This article series is sponsored by Pella Windows and Doors and went through our normal editorial review process.
It is an intrinsic part of the contemporary American lifestyle: sturdy and flexible to the touch, the window screen has been playing an essential role in American households for more than century – and transforming living environments ever since.
Most of us, if pressed to describe what it does, would probably call it by its favorite attribute: It’s a bug screen, the last respectable defense between the home and the miniature intruders that lie just beyond our bedroom window and our warm, summer evening comfort.
The window screen is engineered to do more than block out mosquitoes, spiders and pesky flies. It’s a critical part of the ventilation system of a house, particularly in the summer. And when a house – and its windows – are constructed well, those open, protected apertures can often reduce the dependency on high-emissions, expensive air conditioning systems.
We all know that heat rises. But what is often overlooked is that heat doesn’t just rise to the top of a room or a space, it can move all around. This is because warm air has a higher density than cooler air, so it tends to “stack” and fill spaces more efficiently than cool air.
That’s why it’s often hard to cool down a hot room with one large screened window. For the cooler air to enter and the hot air to leave, there must be an exit area that can help displace the hot air. Windows that are designed with two openings, for example, a pull down window at the top and a frame that raises from the bottom are often the most successful means for ventilating a room. These double-hung windows allow the air to circulate and “push” the hot air out, thus making room for a cooler, less dense breeze to enter.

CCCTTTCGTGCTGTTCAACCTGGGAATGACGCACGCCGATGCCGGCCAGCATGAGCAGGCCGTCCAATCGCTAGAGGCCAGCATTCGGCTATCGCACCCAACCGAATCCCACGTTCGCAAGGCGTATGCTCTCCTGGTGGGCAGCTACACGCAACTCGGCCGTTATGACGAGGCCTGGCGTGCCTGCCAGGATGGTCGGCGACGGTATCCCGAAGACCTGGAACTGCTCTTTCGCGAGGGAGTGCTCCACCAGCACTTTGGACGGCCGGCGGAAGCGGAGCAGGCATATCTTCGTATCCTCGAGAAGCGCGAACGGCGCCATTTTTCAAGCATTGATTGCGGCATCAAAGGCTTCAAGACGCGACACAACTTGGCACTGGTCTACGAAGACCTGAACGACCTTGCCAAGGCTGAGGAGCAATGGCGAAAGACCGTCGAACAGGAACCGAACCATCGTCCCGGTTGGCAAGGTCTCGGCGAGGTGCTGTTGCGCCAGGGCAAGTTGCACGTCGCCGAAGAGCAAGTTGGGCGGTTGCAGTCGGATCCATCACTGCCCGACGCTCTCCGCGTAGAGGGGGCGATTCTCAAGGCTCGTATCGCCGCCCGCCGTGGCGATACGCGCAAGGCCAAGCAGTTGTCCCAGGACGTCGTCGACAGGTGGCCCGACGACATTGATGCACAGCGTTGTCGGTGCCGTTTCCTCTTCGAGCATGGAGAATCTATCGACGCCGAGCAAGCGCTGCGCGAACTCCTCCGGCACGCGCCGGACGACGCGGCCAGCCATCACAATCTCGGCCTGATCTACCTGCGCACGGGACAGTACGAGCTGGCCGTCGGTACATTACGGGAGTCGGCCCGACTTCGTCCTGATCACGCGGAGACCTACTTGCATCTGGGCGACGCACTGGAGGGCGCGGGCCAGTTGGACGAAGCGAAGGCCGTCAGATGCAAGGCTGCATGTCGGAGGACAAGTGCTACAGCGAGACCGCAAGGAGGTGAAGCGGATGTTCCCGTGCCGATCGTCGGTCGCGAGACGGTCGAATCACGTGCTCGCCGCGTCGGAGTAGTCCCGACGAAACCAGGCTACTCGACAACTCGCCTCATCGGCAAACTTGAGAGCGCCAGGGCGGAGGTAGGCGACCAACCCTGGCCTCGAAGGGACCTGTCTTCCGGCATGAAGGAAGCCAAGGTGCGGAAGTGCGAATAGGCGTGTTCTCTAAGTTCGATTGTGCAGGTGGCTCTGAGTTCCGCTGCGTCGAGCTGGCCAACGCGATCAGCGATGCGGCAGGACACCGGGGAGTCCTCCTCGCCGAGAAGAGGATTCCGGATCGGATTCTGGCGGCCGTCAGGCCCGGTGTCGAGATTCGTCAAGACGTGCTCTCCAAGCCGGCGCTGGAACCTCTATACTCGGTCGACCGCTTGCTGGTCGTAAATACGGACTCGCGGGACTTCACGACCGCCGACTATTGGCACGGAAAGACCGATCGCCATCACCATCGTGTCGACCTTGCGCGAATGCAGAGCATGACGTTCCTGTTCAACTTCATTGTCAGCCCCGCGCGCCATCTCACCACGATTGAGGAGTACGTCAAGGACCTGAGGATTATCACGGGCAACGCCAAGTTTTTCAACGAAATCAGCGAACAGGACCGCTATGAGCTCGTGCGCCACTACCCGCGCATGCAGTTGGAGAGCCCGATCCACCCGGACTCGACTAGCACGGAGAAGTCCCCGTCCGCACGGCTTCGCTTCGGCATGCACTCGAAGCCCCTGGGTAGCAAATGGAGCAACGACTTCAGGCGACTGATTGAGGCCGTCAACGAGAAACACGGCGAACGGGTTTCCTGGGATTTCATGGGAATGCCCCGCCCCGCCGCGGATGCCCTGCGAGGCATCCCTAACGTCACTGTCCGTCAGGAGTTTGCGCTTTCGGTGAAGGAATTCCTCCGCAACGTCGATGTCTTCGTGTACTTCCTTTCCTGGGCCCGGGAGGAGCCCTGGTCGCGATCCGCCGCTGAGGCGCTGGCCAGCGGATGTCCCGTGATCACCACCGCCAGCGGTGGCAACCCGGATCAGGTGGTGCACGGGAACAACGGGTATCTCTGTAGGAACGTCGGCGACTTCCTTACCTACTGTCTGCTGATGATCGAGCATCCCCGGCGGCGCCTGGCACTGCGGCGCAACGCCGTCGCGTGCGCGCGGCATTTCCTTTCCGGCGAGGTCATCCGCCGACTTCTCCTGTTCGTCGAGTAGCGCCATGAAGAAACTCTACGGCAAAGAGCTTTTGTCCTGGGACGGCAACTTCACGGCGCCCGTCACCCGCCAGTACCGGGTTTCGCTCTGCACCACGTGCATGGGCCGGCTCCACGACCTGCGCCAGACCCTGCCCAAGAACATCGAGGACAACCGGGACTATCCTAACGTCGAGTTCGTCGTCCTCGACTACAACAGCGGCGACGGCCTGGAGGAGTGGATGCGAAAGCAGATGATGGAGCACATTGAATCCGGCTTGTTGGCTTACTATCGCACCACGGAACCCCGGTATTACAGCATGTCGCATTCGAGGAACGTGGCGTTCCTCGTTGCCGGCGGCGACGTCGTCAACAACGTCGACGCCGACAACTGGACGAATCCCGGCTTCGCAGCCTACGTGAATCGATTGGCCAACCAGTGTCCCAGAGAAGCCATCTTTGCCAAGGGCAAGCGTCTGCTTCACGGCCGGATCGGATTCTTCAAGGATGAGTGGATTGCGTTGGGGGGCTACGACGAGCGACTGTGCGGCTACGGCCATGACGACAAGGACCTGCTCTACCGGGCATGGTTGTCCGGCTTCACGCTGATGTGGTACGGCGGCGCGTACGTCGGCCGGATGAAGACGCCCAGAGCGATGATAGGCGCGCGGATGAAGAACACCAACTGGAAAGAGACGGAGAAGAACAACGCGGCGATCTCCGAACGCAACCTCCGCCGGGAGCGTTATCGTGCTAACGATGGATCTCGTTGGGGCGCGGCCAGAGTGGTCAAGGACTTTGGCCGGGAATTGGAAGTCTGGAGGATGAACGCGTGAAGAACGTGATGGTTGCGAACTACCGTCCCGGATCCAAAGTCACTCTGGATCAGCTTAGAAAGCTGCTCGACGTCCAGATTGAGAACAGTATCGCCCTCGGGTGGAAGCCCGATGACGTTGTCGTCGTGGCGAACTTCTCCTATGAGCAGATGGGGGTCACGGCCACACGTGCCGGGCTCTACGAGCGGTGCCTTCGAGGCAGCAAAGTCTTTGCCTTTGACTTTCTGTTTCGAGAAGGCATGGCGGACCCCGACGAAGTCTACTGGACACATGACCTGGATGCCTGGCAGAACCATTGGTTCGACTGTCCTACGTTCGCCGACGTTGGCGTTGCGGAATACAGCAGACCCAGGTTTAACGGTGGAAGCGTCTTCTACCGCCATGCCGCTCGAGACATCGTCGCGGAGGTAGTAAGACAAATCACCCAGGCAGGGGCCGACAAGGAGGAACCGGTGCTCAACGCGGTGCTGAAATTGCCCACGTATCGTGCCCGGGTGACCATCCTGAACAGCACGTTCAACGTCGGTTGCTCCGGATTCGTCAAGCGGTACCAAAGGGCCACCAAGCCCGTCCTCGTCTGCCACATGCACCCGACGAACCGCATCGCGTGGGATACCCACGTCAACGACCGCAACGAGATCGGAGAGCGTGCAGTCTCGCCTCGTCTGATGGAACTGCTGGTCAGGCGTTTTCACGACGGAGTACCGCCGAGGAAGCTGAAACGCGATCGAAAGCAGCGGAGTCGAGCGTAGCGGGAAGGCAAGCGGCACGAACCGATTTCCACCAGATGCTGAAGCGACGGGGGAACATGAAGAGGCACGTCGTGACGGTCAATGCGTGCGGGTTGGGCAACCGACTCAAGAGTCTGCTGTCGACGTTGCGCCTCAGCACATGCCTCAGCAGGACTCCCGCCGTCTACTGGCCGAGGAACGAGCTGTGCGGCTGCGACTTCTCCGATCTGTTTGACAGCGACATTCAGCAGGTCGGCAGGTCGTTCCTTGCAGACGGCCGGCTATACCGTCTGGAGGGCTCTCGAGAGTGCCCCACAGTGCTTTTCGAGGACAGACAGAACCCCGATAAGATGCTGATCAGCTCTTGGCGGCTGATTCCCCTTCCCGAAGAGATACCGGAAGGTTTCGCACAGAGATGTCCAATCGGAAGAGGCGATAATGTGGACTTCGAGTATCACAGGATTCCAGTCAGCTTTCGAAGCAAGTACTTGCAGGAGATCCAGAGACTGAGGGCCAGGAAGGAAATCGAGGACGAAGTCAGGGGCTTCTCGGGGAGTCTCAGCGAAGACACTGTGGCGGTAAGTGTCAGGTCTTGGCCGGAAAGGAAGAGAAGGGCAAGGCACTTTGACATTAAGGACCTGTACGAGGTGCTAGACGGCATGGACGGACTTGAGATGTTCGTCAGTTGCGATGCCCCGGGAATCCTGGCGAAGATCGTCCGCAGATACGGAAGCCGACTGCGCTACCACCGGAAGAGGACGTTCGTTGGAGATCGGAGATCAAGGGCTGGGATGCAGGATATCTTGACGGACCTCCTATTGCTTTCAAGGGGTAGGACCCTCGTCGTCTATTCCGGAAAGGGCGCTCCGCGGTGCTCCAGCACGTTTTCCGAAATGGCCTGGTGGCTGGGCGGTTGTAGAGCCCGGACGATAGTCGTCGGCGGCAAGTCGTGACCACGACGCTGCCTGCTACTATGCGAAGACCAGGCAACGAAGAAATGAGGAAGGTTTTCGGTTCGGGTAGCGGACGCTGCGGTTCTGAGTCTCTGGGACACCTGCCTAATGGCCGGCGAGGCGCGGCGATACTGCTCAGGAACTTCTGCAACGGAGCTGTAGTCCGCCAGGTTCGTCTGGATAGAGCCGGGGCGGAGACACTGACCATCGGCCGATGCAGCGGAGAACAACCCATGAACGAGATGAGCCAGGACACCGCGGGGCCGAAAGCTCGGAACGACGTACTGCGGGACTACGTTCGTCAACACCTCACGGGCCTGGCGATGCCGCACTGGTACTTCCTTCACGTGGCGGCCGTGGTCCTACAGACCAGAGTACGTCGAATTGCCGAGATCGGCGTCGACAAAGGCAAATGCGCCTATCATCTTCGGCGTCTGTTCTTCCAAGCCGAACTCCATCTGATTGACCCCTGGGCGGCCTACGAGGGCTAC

And a home occupant’s own sophisticated cooling system helps. When we sweat, our skin is cooled by that light breeze we feel from a well-ventilated room and the passage of warm air rushing to an open, alternative opening. That is why screens that are made with efficient, light materials that are the least obstructive to air flow are also an essential part of a house’s ventilation system.
Solar screening can block out as much as 90 percent of sunlight and may be ideal for rooms that face hot sunlight in the afternoon. Doing so can keep the room cooler.
Today’s ergonomic home relies on lighter and more efficient materials. Finding the right combination of windows and window screens for a house is essential not only to appearance and beauty but to that very purpose that screens fulfill: a comfortably ventilated, easy to operate home that reduces dependency on carbon-emitting technologies.
The finer mesh that is used in many screening products these days offers more light and airflow. At the same time that efficiency helps to keep out tiny bugs that could slip through larger apertures.
Newer technology has led to a number of new concepts in window screening, each with their superior advantage and appeal:
Efficient window screening that increases light in the room, is made from finer mesh, and is more durable works in tandem with well-built, leak-free windows. Picking the right window design and set-up for your home that allows for proper air flow is an essential part of reducing cost and increasing your home’s energy efficiency.
Image courtesy of Pella Windows and Doors.
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